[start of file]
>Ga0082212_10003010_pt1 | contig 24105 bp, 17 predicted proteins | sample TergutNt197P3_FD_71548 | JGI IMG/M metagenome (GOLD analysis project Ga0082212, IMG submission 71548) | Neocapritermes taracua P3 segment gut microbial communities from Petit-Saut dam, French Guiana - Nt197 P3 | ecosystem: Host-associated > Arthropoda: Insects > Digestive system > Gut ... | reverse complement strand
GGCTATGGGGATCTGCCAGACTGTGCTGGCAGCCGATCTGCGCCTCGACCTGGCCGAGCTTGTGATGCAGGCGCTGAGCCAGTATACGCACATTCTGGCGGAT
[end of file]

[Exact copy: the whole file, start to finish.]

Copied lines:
>Ga0082212_10003010_pt1 | contig 24105 bp, 17 predicted proteins | sample TergutNt197P3_FD_71548 | JGI IMG/M metagenome (GOLD analysis project Ga0082212, IMG submission 71548) | Neocapritermes taracua P3 segment gut microbial communities from Petit-Saut dam, French Guiana - Nt197 P3 | ecosystem: Host-associated > Arthropoda: Insects > Digestive system > Gut ... | reverse complement strand
GGCTATGGGGATCTGCCAGACTGTGCTGGCAGCCGATCTGCGCCTCGACCTGGCCGAGCTTGTGATGCAGGCGCTGAGCCAGTATACGCACATTCTGGCGGAT